The court has also purchased gift cards for senior citizens in need, and in Breckenridge, one bar’s weekly special filled the town court’s coffers.
Car bomb night
A Breckenridge bar named Clancy’s at one time had a weekly special on a drink called a “car bomb,” a shot of Bailey’s Irish Cream liquor sunk in a pint of Guinness. The bar had limited restroom facilities, so patrons often relieved themselves out back. Breckenridge police knew this, of course, and would write countless tickets for the violation.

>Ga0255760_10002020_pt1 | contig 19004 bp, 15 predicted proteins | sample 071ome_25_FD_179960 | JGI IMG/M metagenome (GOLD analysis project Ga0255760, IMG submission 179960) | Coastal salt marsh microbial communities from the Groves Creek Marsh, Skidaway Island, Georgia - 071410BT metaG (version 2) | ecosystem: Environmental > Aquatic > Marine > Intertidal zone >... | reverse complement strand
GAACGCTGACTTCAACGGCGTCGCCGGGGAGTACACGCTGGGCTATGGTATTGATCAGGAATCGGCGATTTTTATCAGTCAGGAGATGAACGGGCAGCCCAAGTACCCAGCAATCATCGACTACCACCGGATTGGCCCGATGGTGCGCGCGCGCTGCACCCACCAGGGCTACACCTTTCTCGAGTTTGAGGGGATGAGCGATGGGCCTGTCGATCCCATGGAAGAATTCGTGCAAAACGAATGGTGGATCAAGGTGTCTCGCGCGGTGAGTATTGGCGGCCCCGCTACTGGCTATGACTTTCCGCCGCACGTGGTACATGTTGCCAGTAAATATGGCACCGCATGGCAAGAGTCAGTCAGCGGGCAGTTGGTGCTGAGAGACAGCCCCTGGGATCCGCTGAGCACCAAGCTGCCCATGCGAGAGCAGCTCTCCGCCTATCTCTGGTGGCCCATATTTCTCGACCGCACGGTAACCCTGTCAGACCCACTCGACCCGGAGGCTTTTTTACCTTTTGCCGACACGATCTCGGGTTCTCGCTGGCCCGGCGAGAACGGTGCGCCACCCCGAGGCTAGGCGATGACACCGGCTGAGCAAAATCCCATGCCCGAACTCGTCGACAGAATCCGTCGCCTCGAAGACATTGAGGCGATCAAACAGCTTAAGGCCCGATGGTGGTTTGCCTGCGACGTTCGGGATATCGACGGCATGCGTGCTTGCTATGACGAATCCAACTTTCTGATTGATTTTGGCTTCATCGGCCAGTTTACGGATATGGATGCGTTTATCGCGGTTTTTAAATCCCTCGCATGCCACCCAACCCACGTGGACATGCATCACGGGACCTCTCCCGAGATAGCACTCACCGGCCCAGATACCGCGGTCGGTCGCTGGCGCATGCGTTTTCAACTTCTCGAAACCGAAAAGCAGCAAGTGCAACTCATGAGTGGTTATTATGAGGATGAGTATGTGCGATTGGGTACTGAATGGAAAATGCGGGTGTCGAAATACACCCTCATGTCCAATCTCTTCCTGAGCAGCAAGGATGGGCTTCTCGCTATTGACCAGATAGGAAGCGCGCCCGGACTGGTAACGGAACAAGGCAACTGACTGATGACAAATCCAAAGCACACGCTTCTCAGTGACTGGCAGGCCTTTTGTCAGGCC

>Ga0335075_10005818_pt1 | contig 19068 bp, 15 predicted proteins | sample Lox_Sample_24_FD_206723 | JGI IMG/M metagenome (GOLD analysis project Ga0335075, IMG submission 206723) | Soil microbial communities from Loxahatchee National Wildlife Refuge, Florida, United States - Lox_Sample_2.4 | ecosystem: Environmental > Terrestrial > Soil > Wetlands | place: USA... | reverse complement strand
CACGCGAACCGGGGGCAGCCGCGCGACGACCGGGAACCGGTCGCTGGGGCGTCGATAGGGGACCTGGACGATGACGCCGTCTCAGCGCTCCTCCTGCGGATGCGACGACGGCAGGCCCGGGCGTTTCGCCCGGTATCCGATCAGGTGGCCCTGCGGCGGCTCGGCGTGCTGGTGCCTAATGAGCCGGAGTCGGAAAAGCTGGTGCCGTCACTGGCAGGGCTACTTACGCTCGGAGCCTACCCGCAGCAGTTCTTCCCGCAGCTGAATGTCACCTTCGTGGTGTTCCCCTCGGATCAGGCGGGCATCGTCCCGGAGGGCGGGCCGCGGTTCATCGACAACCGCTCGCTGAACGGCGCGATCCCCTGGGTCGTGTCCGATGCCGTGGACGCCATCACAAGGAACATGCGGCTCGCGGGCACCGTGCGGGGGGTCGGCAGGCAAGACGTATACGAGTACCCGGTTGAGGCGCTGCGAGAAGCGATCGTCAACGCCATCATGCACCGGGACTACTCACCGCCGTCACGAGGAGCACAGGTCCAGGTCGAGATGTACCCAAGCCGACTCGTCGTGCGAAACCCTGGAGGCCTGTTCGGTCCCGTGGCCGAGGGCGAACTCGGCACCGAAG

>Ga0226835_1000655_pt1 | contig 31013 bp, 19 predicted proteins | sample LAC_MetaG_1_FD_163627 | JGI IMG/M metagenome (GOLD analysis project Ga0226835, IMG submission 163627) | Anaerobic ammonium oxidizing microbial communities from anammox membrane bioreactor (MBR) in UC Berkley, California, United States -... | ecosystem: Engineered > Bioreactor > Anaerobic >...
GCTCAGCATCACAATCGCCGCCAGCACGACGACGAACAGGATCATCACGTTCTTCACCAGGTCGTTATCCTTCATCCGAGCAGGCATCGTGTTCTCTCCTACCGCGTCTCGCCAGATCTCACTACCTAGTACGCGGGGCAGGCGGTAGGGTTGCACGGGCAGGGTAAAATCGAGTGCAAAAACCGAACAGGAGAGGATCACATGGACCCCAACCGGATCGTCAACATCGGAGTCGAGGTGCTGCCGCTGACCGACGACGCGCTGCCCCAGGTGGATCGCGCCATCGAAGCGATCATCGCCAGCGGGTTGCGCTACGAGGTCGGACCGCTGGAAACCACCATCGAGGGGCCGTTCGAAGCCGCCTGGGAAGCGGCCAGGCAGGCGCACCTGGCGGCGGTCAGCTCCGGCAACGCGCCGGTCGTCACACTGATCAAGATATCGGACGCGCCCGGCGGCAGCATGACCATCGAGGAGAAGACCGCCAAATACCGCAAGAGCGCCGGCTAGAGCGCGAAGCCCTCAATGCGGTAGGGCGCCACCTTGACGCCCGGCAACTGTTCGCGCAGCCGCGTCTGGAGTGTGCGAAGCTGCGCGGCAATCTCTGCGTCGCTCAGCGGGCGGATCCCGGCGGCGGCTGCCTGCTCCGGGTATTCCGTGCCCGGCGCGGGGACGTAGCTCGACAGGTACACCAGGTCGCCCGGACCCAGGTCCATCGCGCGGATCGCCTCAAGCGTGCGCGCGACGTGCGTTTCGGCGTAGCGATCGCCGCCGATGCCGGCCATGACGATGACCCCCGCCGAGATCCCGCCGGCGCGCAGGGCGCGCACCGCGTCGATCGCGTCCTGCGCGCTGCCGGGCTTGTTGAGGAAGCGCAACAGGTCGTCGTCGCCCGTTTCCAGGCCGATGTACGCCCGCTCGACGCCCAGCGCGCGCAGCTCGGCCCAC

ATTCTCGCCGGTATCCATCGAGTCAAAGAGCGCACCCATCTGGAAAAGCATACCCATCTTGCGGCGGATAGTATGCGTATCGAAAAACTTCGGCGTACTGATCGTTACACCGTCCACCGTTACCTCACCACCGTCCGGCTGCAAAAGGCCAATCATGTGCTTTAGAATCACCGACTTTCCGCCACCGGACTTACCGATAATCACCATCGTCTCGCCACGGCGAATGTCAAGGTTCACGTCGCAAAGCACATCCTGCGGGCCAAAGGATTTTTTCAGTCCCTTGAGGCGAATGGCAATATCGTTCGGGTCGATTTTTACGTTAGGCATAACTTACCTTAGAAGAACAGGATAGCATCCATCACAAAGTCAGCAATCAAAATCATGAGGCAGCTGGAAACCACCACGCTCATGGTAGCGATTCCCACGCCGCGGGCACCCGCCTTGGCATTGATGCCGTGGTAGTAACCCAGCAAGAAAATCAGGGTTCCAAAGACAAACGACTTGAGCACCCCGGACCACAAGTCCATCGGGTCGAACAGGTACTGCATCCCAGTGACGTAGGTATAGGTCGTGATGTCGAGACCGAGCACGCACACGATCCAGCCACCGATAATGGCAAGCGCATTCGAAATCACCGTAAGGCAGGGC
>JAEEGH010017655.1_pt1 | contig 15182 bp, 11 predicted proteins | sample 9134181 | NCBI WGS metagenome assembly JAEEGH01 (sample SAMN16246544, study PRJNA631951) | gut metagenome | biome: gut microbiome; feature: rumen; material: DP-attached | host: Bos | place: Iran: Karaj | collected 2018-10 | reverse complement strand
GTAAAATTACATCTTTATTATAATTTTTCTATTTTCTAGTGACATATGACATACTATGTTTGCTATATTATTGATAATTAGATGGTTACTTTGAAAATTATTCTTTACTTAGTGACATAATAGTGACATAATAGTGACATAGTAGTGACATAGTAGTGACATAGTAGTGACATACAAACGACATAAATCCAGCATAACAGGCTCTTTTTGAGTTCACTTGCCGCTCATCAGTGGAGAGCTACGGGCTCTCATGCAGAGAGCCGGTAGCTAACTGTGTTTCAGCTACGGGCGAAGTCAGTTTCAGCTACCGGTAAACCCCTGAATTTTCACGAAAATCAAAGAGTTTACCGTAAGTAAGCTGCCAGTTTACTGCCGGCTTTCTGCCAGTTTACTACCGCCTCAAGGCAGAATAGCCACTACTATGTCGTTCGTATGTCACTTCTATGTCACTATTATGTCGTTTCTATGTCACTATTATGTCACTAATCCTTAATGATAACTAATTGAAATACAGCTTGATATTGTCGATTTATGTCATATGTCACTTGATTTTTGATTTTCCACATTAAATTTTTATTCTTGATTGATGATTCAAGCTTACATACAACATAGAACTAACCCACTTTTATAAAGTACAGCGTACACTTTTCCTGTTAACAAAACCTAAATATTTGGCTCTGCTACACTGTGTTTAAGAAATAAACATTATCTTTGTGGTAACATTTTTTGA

“Car bomb night bought a lot of Christmas presents,” Allen said with a smile.
It’s that sort of community spirit that Vail Mayor Rod Slifer said makes Allen a good municipal judge. Slifer, who has served as mayor twice during the judge’s tenure, has known and liked Allen since he was coming to Vail with his parents.
“He’s not just doling out penalties,” Slifer said. “I think he’s been a lot more humane than you think a judge should be.”
Longtime Vail resident Packy Walker agreed. Walker, who’s no stranger to mischief, has been in Allen’s courtroom “several times.” Over the course of incidents ranging from parking tickets to “temporary leave of my faculties and temporary Alzheimer’s,” Walker said Allen has been “very fair.”
Not everyone thinks that way, of course. People who meet Allen professionally are, by definition, not coming in for a social call. There have been threats over the years.